The Warrior’s Honour: Ethnic War and the Modern Conscience by Michael Ignatieff (1998) – 2

‘What is more human than war?’
(Michel Ducraux, head of the Red Cross delegation in Kabul)

Chapter 3. The seductiveness of moral disgust

This rather pompous chapter title conceals something much more simple, which is: Don’t give up on trying to help the victims in disaster zones because you’ve become disgusted by the endless stories of brutality and barbarism. Or: avoid becoming disillusioned.

Ignatieff describes how, for the first four or so years after the collapse of communism, there was a lot of brave talk in Western diplomatic, academic and media circles about the ‘peace dividend’ and the ‘new world order’. Those years saw the international community energetically intervening in crisis situations around the world – overseeing elections in Cambodia, throwing Saddam Hussein out of Kuwait, creating a safe haven for the Kurds, attempts to end the civil war in Somalia, UN intervention in Bosnia.

There was hope that the huge budgets previously devoted to war would be redirected into foreign aid. But now, as he writes in 1998, the early 90s feel like a vanished era and he describes how that optimism lapsed under the impact of a series of failures and disasters, marked by the Yugoslav wars and Rwandan genocide (pages 89 to 91).

So this chapter considers how to keep the cause of international humanitarian intervention alive, and how to make it more practical and effective.

I. On the road with Boutros Boutros-Ghali

The first half of the chapter is an account of a fascinating week Ignatieff spent as a member of the small press pack accompanying United Nations General Secretary Boutros Boutros-Ghali (who held the position from January 1992 to December 1996). Boutros had had a big impact: when he took over the UN had 4,000 peacekeepers worldwide; three years later it had over 70,000.

Thursday 13 July 1995: on the plane heading south from Cairo. Srebrenica has fallen, the Dutch UN peacekeepers have been taken hostage, Muslim men have been separated from their women and driven off never to be seen again. Ignatieff cross questions Boutros who insists the UN has done as much as it could. If they had not been in Yugoslavia things would have been worse. They have set up refugee camps. But when it comes to intervening in actual conflict, the UN are negotiators and you have to wait till parties are ready to come to the negotiating table.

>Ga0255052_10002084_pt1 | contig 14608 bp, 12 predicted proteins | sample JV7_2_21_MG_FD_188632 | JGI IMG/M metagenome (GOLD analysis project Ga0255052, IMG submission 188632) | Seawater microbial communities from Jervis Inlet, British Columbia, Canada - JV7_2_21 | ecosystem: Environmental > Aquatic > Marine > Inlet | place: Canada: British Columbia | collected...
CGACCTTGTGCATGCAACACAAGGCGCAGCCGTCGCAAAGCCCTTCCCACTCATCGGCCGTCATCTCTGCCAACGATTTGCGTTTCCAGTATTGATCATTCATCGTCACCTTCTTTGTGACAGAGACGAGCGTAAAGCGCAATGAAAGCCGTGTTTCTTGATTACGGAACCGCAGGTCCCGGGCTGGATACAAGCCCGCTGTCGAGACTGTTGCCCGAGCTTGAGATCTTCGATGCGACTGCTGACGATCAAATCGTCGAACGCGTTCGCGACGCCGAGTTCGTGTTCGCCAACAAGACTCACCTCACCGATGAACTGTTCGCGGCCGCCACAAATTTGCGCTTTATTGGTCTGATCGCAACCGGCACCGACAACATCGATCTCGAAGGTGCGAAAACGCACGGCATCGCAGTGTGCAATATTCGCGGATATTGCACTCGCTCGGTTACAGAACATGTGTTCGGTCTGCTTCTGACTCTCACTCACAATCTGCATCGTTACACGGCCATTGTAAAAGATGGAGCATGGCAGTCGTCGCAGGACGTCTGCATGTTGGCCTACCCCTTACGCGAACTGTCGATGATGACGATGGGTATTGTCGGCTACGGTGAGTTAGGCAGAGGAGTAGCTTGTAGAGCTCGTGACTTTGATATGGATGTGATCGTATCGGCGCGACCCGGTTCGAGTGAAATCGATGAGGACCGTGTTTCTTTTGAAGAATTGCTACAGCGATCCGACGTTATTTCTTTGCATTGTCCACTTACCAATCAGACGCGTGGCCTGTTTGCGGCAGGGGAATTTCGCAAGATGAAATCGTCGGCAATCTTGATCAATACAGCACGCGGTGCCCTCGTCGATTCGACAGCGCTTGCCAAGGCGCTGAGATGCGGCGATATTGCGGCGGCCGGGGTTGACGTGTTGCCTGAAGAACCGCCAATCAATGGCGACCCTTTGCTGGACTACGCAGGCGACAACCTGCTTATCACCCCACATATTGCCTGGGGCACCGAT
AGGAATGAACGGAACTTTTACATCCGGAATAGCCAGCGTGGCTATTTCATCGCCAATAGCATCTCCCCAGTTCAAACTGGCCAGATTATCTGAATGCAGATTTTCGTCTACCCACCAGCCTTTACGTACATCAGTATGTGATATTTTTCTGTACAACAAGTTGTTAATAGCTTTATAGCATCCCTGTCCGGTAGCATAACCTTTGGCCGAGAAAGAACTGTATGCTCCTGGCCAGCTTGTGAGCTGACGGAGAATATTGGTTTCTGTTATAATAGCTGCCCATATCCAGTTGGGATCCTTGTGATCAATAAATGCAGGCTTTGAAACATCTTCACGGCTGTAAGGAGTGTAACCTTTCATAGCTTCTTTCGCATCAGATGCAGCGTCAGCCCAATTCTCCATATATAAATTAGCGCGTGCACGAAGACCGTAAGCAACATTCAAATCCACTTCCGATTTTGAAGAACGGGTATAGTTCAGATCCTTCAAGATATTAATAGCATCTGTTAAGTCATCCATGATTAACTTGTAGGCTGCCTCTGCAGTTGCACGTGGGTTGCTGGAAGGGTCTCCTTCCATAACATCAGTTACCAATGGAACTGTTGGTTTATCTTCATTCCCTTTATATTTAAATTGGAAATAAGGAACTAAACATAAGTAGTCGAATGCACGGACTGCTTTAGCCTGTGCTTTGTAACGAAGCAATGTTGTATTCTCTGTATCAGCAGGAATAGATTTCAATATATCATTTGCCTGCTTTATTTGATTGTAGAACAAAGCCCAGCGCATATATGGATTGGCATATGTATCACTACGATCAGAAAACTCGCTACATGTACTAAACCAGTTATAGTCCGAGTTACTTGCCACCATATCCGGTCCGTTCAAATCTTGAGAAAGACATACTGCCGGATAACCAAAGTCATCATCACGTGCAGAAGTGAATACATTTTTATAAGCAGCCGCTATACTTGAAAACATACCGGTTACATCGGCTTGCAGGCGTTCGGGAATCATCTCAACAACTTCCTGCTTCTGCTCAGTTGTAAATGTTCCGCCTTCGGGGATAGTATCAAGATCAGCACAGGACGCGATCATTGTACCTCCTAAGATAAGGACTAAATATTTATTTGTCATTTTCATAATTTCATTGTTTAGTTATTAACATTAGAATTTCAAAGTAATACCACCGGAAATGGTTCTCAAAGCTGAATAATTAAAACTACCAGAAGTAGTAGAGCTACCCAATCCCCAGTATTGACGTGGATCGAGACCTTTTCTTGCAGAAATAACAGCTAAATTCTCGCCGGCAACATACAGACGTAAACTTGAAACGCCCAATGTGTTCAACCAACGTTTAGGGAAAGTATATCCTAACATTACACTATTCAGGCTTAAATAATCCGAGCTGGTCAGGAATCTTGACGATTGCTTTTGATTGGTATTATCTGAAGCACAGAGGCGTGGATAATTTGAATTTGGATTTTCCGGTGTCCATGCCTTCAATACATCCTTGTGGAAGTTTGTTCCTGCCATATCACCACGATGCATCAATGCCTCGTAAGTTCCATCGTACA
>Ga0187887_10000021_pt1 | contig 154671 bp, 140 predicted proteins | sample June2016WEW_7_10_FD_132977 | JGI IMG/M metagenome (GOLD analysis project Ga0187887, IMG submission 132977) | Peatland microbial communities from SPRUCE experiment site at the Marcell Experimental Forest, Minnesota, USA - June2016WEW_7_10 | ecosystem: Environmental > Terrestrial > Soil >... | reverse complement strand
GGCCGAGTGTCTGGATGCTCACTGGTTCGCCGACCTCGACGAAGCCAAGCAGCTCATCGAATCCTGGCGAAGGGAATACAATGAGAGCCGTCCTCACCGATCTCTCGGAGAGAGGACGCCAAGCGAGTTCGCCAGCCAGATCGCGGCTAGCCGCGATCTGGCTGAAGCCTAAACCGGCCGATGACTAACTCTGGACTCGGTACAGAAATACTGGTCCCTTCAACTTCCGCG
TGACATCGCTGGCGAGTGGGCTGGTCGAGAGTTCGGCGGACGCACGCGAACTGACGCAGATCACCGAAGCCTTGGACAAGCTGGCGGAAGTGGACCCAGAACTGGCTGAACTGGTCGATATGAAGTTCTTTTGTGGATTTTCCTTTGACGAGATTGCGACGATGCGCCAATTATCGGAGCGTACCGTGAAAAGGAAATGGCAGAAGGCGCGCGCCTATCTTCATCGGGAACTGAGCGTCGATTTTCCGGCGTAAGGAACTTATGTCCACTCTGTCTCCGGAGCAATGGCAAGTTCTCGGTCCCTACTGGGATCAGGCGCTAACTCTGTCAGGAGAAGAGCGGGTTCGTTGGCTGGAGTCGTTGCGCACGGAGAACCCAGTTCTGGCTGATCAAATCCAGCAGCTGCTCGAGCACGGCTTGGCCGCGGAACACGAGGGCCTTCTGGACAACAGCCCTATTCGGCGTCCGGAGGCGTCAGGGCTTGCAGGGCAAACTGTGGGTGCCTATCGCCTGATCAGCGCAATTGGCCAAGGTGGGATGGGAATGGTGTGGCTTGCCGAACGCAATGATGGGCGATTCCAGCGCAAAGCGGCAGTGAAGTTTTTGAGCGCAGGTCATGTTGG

Friday 14 July 1995: Nayarubuye, Rwanda. The town where the inhabitants have decided to leave the dead from the genocide unburied as a memorial to the genocide. Fergal Keane is show round it in his book Season of Blood. Ignatieff says the UN force in Kigali could have done more. The genocidal militias were spurred on by Radio Milles Collines; the UN contingent could have shut it down. Machete-wielding gangs roamed the streets of Kigali; UN tanks could have stopped them. The reduced UN contingent did set up a safe haven at the soccer ground and protected the famous Hotel Rwanda, but then was forced to sit and watch three months of genocide. It was an epic fail by any standard. Now, one year later, key members of the genocidal regime are in the vast Hutu refugee camps in eastern Zaire, where they are being housed and fed by the same UN which failed to prevent the genocide.

Saturday 15 July 1995: Luanda, Angola. Boutros flies in to check on the ceasefire agreement between Jonas Savimbi’s UNITA rebels and the government of Eduardo dos Santos. In the twenty year civil war half a million people died and an oil-rich country full of potential was turned into a wasteland. Now the UN tries to keep the peace in this ruined land.